It's certainly possible to overstate the threat of ISIS, but since it was part of Al Qaeda before being thrown out for its extremist and violent tendencies, we already know it agrees that the US needs to be defeated.
After a two-hour meeting with Maliki, the committed Shia sectarian on whom he urged the more inclusive approach, Kerry promised that US backing for the Iraqi central government will be "intense and sustained." (If we don't force the replacement of Maliki, his friends in Tehran might. Iranian General Qassem Suleimani, now overseeing the defense of Baghdad, reportedly calls Maliki "an idiot.)
But presumably that "intense and sustained" new US commitment will materialize only if some sort of political reconciliation occurs. As if any ultimate cobbled-together agreement would be worth the disappearing ink it would be written in.
Do we really want an "intense and sustained" partnership with a failing Iraqi central government? That seems absurd.
Meanwhile, ISIS becomes stronger, and richer, by the day.
Which brings us to the question of the Baiji oil refinery.
One would expect Sunni-oriented cities, towns, and border crossings along the old border with Syria to fall to ISIS and its anti-Maliki regime Sunni allies. That's part of the scenario of the devolution of the post-Ottoman Iraqi state held together by Saddam's dictatorship and the post-Saddam U.S. military occupation. And it is part of the scenario of the evolution of the de facto Sunni state, with or without ISIS in command.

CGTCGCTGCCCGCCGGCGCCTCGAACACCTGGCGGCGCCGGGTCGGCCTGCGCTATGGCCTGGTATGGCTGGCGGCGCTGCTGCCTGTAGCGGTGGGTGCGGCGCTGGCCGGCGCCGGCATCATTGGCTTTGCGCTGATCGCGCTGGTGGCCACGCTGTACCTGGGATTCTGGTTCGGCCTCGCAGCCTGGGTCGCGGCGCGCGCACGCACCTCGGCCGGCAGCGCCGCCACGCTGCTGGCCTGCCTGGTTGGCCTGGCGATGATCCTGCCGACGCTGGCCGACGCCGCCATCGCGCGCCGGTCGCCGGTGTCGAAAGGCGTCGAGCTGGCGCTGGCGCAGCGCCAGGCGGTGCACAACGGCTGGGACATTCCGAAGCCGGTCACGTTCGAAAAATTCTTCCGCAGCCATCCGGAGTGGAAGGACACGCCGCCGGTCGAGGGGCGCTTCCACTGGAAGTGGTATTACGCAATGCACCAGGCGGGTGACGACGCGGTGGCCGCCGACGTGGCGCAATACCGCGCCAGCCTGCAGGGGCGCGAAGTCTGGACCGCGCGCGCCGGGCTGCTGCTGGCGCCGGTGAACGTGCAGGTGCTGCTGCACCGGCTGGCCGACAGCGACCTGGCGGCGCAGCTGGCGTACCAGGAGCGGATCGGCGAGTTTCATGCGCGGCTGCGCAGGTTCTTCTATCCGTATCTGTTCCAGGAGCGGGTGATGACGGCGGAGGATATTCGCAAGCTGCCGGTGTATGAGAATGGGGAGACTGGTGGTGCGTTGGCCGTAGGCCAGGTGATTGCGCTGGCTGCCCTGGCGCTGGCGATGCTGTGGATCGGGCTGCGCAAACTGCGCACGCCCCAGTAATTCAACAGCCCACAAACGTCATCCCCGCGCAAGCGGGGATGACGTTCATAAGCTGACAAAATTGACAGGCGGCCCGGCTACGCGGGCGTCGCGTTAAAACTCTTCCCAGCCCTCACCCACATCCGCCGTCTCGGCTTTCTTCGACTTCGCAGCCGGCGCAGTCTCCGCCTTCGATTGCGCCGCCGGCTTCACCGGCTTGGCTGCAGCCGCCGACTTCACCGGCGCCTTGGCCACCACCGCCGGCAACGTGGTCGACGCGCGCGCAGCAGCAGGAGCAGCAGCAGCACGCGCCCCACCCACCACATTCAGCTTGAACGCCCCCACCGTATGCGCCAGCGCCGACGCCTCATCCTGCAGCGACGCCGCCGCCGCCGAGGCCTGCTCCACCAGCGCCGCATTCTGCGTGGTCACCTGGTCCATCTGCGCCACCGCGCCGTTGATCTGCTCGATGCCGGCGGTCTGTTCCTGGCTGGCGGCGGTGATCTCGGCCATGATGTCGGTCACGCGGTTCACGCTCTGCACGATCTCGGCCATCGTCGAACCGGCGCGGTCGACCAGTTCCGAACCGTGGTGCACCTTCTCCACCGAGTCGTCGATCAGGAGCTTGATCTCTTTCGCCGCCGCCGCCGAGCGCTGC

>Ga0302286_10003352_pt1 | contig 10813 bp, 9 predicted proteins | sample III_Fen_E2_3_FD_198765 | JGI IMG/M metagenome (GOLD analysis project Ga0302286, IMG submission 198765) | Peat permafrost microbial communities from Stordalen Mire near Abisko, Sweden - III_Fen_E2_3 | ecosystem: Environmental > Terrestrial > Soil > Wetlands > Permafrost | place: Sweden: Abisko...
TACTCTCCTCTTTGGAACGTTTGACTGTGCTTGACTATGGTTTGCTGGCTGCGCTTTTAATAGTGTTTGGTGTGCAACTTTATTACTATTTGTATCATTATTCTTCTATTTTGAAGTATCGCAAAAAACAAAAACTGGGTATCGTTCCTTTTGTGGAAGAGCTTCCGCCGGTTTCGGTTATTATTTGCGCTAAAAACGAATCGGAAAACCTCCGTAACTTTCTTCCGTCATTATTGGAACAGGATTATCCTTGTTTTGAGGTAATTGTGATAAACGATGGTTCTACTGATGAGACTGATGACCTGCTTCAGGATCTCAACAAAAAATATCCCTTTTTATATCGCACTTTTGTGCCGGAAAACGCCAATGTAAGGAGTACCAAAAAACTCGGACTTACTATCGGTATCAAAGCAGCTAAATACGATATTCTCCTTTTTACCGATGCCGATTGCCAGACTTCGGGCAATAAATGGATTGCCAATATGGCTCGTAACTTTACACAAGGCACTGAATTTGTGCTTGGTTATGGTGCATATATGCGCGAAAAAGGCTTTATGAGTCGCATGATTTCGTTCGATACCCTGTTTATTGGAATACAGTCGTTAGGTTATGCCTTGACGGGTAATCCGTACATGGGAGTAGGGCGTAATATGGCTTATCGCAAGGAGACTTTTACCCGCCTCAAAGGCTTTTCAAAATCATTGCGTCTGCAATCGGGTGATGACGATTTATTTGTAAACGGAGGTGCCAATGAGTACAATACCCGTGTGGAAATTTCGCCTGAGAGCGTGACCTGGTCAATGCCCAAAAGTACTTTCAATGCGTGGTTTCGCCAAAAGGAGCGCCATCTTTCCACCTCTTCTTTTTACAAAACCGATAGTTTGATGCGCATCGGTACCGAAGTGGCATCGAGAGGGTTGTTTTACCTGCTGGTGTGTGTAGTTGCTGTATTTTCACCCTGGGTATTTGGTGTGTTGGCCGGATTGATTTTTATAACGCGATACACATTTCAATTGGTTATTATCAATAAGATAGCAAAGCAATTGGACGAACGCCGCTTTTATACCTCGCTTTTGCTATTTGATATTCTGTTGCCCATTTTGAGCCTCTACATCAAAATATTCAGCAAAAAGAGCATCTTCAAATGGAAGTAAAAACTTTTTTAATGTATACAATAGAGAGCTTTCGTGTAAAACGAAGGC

While some of that is very problematic -- ISIS can now easily move men and materiel in from Syria, where it's been part of the Syrian civil war fight against the Assad regime that Obama nearly stumbled into last fall -- much of it seems a natural process.
But the question of the Baiji oil refinery, which comprises one-quarter of Iraq's refining capacity, is another matter. For it produces one-third of the gasoline used by our friends the Kurds. And it's been under heavy siege by ISIS forces for the better part of a week, with several reports that it had already fallen.
Which means that it used to produce one-third of the gasoline used by the Kurds. It hasn't been producing anything during the siege of Baiji.
Having identified ISIS as a big threat down the line to the US and having re-engaged with Iraq in this moment of deep crisis, the Obama Administration is going to look awfully foolish if it lets this giant economic prize fall into the hands of ISIS because it was preoccupied with its precondition of negotiating agreements with the Iraqi central government that will probably be even more empty than the old agreements.
Can successful U.S. air strikes be mounted against the ISIS forces besieging the Baiji facility? Absolutely. And very quickly at that.
That would deny a very major prize to ISIS and greatly aid our friends in the emerging Kurdistan. And, if we are to be so foolish as to pursue nation-building in Iraq, again, it would show the Shias that Obama actually is serious about pulling the trigger of U.S. military action, with the advantage of not yet having done them any real favors.
ISIS, not incidentally, need not come out on top in a new Sunni state in the former Iraq. So why make it easier for them while pursuing the chimera of political reconciliation in "Iraq?"
As for the rest, well, the Shias can hold on to much of what has been Iraq. Baghdad need not fall, at least not so long as Iranian General Qassem Suleimani, commander of the elite Quds Force and longtime power broker in Iraq and across the Middle East, is on the scene. So long as Baghdad stands, that huge US embassy, largest in the world, built by the Bush/Cheney Administration to run US operations throughout the region, won't be the site of a Saigon-style "Sauve qui peut" as the helicopters take off from the rooftops.